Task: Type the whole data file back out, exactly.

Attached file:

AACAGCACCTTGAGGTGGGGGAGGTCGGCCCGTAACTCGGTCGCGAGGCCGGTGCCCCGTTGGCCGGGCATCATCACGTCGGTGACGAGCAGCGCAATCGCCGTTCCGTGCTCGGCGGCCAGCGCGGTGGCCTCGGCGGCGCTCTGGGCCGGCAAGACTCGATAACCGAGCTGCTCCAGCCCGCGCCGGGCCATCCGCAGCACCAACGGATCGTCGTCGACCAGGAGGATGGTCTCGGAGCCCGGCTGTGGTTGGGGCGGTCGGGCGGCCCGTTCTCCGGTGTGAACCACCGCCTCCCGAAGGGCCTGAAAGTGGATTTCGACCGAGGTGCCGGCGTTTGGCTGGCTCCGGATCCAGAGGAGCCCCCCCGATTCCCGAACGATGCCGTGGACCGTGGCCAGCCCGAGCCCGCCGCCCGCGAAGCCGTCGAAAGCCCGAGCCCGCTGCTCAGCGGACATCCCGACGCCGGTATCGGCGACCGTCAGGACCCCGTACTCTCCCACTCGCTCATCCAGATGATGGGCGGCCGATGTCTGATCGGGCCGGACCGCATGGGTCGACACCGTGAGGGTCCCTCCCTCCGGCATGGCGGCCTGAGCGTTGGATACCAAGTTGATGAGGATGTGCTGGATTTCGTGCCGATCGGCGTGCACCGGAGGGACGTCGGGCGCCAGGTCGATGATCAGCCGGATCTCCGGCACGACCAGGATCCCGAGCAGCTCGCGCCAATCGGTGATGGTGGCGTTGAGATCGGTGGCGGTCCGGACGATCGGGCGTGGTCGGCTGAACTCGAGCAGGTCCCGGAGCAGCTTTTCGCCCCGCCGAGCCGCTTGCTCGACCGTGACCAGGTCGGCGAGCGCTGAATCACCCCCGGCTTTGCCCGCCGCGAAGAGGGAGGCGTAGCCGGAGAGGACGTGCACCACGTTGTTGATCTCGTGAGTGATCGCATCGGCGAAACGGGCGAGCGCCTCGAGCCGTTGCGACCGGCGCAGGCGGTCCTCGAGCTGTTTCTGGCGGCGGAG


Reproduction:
AACAGCACCTTGAGGTGGGGGAGGTCGGCCCGTAACTCGGTCGCGAGGCCGGTGCCCCGTTGGCCGGGCATCATCACGTCGGTGACGAGCAGCGCAATCGCCGTTCCGTGCTCGGCGGCCAGCGCGGTGGCCTCGGCGGCGCTCTGGGCCGGCAAGACTCGATAACCGAGCTGCTCCAGCCCGCGCCGGGCCATCCGCAGCACCAACGGATCGTCGTCGACCAGGAGGATGGTCTCGGAGCCCGGCTGTGGTTGGGGCGGTCGGGCGGCCCGTTCTCCGGTGTGAACCACCGCCTCCCGAAGGGCCTGAAAGTGGATTTCGACCGAGGTGCCGGCGTTTGGCTGGCTCCGGATCCAGAGGAGCCCCCCCGATTCCCGAACGATGCCGTGGACCGTGGCCAGCCCGAGCCCGCCGCCCGCGAAGCCGTCGAAAGCCCGAGCCCGCTGCTCAGCGGACATCCCGACGCCGGTATCGGCGACCGTCAGGACCCCGTACTCTCCCACTCGCTCATCCAGATGATGGGCGGCCGATGTCTGATCGGGCCGGACCGCATGGGTCGACACCGTGAGGGTCCCTCCCTCCGGCATGGCGGCCTGAGCGTTGGATACCAAGTTGATGAGGATGTGCTGGATTTCGTGCCGATCGGCGTGCACCGGAGGGACGTCGGGCGCCAGGTCGATGATCAGCCGGATCTCCGGCACGACCAGGATCCCGAGCAGCTCGCGCCAATCGGTGATGGTGGCGTTGAGATCGGTGGCGGTCCGGACGATCGGGCGTGGTCGGCTGAACTCGAGCAGGTCCCGGAGCAGCTTTTCGCCCCGCCGAGCCGCTTGCTCGACCGTGACCAGGTCGGCGAGCGCTGAATCACCCCCGGCTTTGCCCGCCGCGAAGAGGGAGGCGTAGCCGGAGAGGACGTGCACCACGTTGTTGATCTCGTGAGTGATCGCATCGGCGAAACGGGCGAGCGCCTCGAGCCGTTGCGACCGGCGCAGGCGGTCCTCGAGCTGTTTCTGGCGGCGGAG